Why is Bangkok called Siam?

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Historical Origins

Around 1,000 years ago, people speaking the Tai group of languages settled in what is now Thailand. The name Siam originated from a Sanskrit word, syam, and was adopted by the Portuguese in the 16th century. It eventually became the accepted geographical term. The Chakri dynasty ruled the entire kingdom of Siam from Bangkok starting in the 1780s.

Transition to Thailand

In 1927, a radical People’s Party was formed, with one of its founders being army officer Phibun (Luang Phibunsongkhram). In 1932, he led a coup against the Chakri king and established a government resembling a western-style democracy. In 1938, Phibun assumed power as a dictator and changed the country’s name to Thailand.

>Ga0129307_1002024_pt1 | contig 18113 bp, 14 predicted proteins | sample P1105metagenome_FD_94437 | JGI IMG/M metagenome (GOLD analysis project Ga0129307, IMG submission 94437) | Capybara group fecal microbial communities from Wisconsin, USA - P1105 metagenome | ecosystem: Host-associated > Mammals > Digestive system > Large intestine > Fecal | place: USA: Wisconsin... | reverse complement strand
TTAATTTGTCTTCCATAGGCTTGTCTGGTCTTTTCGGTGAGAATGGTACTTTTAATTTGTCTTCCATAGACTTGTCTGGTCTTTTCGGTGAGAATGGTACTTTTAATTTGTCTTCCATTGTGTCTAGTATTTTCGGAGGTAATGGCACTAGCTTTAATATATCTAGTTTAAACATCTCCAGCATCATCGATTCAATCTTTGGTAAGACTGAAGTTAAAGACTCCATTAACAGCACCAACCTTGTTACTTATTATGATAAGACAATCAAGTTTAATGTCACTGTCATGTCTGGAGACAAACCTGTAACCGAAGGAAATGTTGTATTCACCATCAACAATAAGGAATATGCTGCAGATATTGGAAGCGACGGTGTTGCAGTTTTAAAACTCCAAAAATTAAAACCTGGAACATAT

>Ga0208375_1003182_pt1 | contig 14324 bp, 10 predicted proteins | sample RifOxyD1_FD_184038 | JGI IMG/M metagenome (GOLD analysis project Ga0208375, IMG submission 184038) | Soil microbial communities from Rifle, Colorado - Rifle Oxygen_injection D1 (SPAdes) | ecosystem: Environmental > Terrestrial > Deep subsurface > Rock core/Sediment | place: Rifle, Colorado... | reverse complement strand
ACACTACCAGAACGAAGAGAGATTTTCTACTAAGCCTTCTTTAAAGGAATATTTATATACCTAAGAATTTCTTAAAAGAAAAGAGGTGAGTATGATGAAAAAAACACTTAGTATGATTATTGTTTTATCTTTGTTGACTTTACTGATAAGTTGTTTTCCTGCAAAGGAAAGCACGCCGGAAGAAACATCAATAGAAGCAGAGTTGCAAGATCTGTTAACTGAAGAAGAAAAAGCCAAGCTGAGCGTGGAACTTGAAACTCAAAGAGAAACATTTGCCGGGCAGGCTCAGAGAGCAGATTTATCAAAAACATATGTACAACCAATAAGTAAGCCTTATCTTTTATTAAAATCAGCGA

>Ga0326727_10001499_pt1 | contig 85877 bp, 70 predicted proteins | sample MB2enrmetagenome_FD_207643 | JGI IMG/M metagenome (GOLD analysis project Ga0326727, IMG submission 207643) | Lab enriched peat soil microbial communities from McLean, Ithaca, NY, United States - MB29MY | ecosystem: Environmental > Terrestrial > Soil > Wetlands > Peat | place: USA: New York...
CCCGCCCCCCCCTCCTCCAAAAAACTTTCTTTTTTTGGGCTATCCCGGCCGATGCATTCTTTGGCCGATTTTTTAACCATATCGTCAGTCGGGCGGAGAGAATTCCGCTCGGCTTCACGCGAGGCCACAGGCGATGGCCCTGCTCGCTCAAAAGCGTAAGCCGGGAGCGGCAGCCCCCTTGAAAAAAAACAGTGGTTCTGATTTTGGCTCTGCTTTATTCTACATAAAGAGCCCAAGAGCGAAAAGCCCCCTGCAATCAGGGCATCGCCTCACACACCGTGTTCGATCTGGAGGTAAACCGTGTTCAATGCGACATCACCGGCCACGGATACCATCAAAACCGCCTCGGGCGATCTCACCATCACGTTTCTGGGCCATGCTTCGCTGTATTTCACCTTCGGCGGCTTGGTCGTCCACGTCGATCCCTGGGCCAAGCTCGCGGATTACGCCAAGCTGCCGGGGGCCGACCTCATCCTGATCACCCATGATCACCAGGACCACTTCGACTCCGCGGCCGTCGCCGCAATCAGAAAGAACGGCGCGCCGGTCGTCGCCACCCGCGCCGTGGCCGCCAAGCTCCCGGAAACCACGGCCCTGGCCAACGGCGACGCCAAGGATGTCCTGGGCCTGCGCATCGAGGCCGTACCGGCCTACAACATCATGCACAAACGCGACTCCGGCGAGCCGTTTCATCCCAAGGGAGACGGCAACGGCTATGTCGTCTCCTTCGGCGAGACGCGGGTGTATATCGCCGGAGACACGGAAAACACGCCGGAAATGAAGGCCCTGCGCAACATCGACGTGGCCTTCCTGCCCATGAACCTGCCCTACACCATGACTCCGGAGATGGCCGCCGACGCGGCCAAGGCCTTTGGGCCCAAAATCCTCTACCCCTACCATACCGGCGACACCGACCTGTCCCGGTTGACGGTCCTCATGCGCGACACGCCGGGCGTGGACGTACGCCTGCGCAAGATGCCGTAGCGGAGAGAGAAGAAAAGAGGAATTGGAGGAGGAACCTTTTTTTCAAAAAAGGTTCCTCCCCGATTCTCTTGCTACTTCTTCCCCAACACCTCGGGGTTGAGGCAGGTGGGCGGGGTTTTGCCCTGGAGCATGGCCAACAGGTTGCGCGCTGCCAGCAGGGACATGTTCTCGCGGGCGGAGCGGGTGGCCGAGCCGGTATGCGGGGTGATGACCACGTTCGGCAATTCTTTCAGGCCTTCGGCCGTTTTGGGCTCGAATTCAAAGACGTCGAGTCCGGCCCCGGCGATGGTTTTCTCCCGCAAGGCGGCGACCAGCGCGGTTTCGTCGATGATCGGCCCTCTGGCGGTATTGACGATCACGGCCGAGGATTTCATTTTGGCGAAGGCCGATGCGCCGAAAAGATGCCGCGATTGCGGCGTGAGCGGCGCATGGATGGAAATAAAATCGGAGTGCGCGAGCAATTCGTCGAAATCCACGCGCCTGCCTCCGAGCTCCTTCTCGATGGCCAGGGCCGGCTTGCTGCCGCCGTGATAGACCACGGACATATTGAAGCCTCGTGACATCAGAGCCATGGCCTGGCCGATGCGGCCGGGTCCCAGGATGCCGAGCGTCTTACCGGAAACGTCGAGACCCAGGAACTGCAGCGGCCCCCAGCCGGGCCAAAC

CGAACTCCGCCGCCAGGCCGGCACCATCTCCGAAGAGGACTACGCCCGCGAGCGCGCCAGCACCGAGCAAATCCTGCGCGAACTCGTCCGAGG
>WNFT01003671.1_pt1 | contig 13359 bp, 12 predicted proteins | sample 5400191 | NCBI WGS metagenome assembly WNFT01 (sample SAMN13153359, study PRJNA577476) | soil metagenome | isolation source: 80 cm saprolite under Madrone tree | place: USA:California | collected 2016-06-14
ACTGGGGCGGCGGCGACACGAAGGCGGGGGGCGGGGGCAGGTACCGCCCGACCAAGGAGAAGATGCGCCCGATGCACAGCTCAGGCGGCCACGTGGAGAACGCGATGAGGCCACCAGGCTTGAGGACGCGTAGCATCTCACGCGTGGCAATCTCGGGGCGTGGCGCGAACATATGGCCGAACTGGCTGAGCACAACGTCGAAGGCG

Modernization Efforts

Phibun aimed to propel his nation into the modern world while highlighting its unique identity. He implemented anti-Chinese policies, promoting the slogan ‘Thailand for the Thai’. Measures included restricting Chinese immigration, establishing Thai-backed businesses, limiting Mandarin language instruction, adopting the western calendar, creating a new flag and national anthem, and enforcing western-style attire.


Thailand allied with Japan during World War II. Phibun resigned in 1944 but returned to power in 1948 with military support from the US. He was eventually ousted in 1957 and passed away in Japan in 1964.

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